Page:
“Thomas the Tank Engine,” “Bob the Builder” and “Barney” (the dinosaur) and the other children’s brands owned by HIT Entertainment are all going to Mattel. The purchase price of $680 million in cash is being called 9.5 times EBITDA by Mattel.
The deal announcement gave a boost to Mattel’s stock and Fitch quickly affirmed its investment grade “A-” rating on Mattel’s debt. “Fitch Ratings notes that the acquisition is not expected to have more than a modest impact to Mattel’s more than $6 billion in revenues but should help the bottom line as HIT’s licensing-based business would carry higher EBITDA margins than Mattel’s average. Further, as the intellectual property owner, Mattel can provide the related toys for other expiring licenses,” the ratings agency said.
“Mattel is the right home for Thomas & Friends. This powerhouse brand is joining the ranks of such iconic brands as Barbie, Hot Wheels, Fisher-Price and American Girl,” said Robert A. Eckert, chairman and chief executive officer of Mattel. “Thomas & Friends routinely ranks among the world’s leading preschool toys. Additionally, with more than half of the Thomas & Friends revenue generated from non-toy products, this transaction will marry Mattel’s global marketing, distribution and brand management capabilities with HIT Entertainment’s global programming and licensing expertise to accelerate growth of the combined portfolio.”
“HIT Entertainment owns some of the most loved and trusted preschool brands in the world and under Mattel’s leadership, I look forward to seeing them grow to even greater heights,” said Jeffrey D. Dunn, president and chief executive officer of HIT Entertainment. “Mattel is a wonderful steward of brands and a great home for the outstanding properties HIT has developed and grown, including Thomas & Friends. It is fitting that the world’s premier toy company should become the owner of the world’s premier pre-school property.”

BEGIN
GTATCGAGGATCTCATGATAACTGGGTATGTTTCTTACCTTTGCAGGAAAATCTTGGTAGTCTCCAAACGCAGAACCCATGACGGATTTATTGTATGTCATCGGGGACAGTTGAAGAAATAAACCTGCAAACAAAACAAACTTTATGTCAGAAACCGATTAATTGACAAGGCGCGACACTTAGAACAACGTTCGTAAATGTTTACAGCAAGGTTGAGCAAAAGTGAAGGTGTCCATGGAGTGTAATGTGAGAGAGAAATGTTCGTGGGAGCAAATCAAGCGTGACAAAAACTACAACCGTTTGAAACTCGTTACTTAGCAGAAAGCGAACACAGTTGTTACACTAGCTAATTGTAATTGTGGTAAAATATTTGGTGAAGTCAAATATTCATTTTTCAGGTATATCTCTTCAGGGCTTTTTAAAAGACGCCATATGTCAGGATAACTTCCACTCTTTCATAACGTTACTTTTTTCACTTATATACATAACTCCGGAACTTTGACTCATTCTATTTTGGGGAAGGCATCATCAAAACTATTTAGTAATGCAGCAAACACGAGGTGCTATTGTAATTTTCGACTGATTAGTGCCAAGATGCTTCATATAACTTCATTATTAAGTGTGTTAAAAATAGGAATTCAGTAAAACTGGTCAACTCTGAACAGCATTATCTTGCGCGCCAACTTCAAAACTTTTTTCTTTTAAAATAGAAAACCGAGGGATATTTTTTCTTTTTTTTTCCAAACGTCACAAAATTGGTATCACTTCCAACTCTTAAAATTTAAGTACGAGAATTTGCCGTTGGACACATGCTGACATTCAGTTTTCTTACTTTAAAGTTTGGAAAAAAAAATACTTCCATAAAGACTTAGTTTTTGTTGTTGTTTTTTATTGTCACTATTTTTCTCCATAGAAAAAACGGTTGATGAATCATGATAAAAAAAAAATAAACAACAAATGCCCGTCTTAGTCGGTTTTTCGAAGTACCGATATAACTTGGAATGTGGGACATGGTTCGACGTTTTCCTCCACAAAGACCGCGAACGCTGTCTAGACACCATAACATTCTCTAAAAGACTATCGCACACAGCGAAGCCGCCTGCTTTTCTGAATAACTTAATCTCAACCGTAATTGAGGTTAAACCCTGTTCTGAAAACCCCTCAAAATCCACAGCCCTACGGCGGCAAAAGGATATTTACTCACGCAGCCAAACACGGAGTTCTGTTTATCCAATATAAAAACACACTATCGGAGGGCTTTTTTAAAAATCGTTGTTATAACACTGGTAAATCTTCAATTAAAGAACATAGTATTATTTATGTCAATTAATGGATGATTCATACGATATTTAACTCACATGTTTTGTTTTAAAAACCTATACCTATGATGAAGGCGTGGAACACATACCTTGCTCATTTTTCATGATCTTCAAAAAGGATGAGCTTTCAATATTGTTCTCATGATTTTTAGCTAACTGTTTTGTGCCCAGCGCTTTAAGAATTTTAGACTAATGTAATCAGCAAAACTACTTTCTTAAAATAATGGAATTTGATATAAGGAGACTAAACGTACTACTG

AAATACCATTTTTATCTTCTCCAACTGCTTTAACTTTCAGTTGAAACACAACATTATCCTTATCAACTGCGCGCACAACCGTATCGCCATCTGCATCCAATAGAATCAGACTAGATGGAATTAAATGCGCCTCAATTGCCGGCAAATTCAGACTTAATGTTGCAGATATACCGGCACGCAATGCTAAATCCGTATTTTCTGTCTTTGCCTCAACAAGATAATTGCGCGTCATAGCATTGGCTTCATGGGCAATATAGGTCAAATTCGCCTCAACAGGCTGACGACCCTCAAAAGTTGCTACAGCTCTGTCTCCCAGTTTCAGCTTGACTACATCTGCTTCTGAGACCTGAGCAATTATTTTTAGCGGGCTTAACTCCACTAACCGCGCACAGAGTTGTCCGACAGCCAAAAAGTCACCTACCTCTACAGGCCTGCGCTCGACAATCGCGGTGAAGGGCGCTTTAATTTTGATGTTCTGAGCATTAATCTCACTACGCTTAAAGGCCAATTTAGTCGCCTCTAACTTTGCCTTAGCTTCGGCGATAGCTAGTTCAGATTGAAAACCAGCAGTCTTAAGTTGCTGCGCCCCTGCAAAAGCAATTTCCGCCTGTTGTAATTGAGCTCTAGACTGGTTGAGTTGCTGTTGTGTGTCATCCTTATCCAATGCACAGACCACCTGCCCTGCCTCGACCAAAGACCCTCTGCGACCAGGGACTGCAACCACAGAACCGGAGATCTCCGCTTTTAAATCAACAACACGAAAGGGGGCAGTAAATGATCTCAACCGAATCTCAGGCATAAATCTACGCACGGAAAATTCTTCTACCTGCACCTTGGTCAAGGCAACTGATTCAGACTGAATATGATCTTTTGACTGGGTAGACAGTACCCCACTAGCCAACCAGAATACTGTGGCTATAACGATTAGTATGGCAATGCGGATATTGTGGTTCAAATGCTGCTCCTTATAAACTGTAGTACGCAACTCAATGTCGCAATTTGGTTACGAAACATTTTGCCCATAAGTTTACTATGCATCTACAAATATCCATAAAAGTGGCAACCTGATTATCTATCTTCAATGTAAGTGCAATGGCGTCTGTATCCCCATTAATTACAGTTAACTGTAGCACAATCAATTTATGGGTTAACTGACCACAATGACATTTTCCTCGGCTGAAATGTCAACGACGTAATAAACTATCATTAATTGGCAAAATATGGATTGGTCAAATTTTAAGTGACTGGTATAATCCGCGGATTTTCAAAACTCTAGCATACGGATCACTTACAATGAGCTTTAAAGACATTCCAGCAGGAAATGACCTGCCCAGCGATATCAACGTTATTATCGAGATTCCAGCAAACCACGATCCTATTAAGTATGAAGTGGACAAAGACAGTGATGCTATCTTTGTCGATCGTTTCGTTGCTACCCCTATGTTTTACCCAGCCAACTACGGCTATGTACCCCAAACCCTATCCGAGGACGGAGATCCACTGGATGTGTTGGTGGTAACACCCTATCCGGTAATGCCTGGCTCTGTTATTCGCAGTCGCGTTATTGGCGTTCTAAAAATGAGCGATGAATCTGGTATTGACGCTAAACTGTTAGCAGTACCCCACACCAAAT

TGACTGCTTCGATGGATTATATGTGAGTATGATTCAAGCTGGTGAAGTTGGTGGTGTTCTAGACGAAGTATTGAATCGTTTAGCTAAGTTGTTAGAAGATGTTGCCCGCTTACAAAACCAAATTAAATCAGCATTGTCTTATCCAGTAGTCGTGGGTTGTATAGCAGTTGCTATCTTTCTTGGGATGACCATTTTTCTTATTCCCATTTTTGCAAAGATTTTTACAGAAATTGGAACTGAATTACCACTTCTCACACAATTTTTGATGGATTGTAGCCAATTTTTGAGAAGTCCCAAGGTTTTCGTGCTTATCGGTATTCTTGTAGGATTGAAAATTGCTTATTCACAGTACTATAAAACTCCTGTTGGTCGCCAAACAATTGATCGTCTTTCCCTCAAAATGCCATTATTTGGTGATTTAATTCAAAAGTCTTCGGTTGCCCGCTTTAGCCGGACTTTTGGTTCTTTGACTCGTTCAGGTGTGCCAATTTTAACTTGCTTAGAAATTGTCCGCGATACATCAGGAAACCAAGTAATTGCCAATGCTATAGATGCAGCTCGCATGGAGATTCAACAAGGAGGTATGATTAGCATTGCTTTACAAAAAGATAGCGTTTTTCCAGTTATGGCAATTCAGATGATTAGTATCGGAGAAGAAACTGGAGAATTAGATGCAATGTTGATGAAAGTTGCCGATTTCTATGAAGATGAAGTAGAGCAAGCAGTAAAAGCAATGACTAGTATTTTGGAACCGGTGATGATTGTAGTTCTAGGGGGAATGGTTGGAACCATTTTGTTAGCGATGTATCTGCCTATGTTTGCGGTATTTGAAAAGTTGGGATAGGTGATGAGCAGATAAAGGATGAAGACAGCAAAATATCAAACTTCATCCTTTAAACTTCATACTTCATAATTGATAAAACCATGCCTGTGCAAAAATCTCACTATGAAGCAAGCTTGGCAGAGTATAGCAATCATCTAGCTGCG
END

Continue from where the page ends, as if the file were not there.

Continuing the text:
Mattel currently markets many Thomas & Friends® toy products under a license from HIT Entertainment which extends through 2014. Mattel’s global sales of Thomas & Friends die-cast and plastic toys are more than $150 million, and Mattel believes that this transaction will allow the company to continue to expand and grow these product lines into the foreseeable future. Another key advantage to the acquisition is that Mattel will be able to reunite two key pieces of the Thomas & Friends toy business: plastic and die-cast toys with the wood-based business. The current wood license expires at the end of 2012, at which time Mattel expects to add that line of business to its portfolio. Historically, the sales of wood-based toys have been around half the size of the plastic and die-cast business, the company said.
And, of course, many of those HIT properties have TV and video products moving to Mattel. “We work in a creative business and understand the value of strong and talented leaders, teams, and people. HIT Entertainment has a great talent base with strong competencies in content production, management and licensing. The addition of the HIT Entertainment team will complement our licensing business and also augment our capabilities on the content side,” said Eckert.
Not included in the deal to buy HIT Entertainment from a consortium led by Apex Partners funds is HIT’s stake in the preschool channel Sprout.
RBR-TVBR observation: Even people who don’t have kids will recognize most of these brand names. In our view, the great thing about preschool brands is that they can be constantly refreshed and sold to the parents of each generation of new children. They don’t wear out for a very, very long time.